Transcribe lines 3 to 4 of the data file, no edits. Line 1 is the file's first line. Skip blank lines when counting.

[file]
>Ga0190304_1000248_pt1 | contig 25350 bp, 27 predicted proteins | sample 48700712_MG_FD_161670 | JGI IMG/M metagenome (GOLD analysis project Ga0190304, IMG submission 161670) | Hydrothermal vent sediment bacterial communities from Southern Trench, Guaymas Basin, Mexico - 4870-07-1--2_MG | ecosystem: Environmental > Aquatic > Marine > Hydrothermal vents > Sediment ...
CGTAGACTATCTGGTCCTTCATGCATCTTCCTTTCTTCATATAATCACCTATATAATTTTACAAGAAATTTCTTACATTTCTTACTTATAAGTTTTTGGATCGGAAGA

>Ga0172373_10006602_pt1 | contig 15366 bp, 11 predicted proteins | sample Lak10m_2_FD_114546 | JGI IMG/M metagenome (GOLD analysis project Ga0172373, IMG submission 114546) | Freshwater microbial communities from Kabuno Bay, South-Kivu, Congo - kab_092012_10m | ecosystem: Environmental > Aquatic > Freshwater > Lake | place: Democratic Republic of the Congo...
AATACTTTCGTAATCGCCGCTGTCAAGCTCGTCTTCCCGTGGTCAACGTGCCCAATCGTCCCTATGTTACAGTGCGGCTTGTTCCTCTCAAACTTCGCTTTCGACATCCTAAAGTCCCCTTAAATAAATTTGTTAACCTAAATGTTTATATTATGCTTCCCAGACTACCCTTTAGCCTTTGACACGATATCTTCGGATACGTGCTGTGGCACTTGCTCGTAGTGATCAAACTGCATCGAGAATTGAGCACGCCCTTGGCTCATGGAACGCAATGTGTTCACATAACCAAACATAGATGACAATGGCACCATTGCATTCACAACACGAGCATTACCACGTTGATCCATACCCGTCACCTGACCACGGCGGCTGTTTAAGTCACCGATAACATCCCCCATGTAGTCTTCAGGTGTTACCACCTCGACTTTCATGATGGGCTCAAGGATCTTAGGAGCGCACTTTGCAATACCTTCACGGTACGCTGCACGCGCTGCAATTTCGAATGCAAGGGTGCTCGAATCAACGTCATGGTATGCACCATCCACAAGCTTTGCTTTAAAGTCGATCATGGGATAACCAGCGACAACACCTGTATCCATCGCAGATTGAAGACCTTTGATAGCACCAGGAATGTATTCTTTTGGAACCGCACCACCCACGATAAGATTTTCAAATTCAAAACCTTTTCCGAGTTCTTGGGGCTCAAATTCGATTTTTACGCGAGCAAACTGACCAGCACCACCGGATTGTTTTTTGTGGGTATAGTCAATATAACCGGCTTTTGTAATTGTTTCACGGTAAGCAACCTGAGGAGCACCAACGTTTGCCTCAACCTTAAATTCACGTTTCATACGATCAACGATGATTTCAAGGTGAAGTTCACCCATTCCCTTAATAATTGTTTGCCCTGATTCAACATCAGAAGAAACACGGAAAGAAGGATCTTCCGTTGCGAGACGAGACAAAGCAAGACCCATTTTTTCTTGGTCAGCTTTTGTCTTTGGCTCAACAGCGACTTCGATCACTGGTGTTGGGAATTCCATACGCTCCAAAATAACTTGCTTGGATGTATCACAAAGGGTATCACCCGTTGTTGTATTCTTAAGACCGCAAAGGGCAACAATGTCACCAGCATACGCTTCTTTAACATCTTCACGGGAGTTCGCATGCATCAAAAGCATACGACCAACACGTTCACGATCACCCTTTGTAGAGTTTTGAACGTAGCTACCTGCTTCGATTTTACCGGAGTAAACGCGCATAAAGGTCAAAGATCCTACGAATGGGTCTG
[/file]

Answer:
>Ga0172373_10006602_pt1 | contig 15366 bp, 11 predicted proteins | sample Lak10m_2_FD_114546 | JGI IMG/M metagenome (GOLD analysis project Ga0172373, IMG submission 114546) | Freshwater microbial communities from Kabuno Bay, South-Kivu, Congo - kab_092012_10m | ecosystem: Environmental > Aquatic > Freshwater > Lake | place: Democratic Republic of the Congo...
AATACTTTCGTAATCGCCGCTGTCAAGCTCGTCTTCCCGTGGTCAACGTGCCCAATCGTCCCTATGTTACAGTGCGGCTTGTTCCTCTCAAACTTCGCTTTCGACATCCTAAAGTCCCCTTAAATAAATTTGTTAACCTAAATGTTTATATTATGCTTCCCAGACTACCCTTTAGCCTTTGACACGATATCTTCGGATACGTGCTGTGGCACTTGCTCGTAGTGATCAAACTGCATCGAGAATTGAGCACGCCCTTGGCTCATGGAACGCAATGTGTTCACATAACCAAACATAGATGACAATGGCACCATTGCATTCACAACACGAGCATTACCACGTTGATCCATACCCGTCACCTGACCACGGCGGCTGTTTAAGTCACCGATAACATCCCCCATGTAGTCTTCAGGTGTTACCACCTCGACTTTCATGATGGGCTCAAGGATCTTAGGAGCGCACTTTGCAATACCTTCACGGTACGCTGCACGCGCTGCAATTTCGAATGCAAGGGTGCTCGAATCAACGTCATGGTATGCACCATCCACAAGCTTTGCTTTAAAGTCGATCATGGGATAACCAGCGACAACACCTGTATCCATCGCAGATTGAAGACCTTTGATAGCACCAGGAATGTATTCTTTTGGAACCGCACCACCCACGATAAGATTTTCAAATTCAAAACCTTTTCCGAGTTCTTGGGGCTCAAATTCGATTTTTACGCGAGCAAACTGACCAGCACCACCGGATTGTTTTTTGTGGGTATAGTCAATATAACCGGCTTTTGTAATTGTTTCACGGTAAGCAACCTGAGGAGCACCAACGTTTGCCTCAACCTTAAATTCACGTTTCATACGATCAACGATGATTTCAAGGTGAAGTTCACCCATTCCCTTAATAATTGTTTGCCCTGATTCAACATCAGAAGAAACACGGAAAGAAGGATCTTCCGTTGCGAGACGAGACAAAGCAAGACCCATTTTTTCTTGGTCAGCTTTTGTCTTTGGCTCAACAGCGACTTCGATCACTGGTGTTGGGAATTCCATACGCTCCAAAATAACTTGCTTGGATGTATCACAAAGGGTATCACCCGTTGTTGTATTCTTAAGACCGCAAAGGGCAACAATGTCACCAGCATACGCTTCTTTAACATCTTCACGGGAGTTCGCATGCATCAAAAGCATACGACCAACACGTTCACGATCACCCTTTGTAGAGTTTTGAACGTAGCTACCTGCTTCGATTTTACCGGAGTAAACGCGCATAAAGGTCAAAGATCCTACGAATGGGTCTG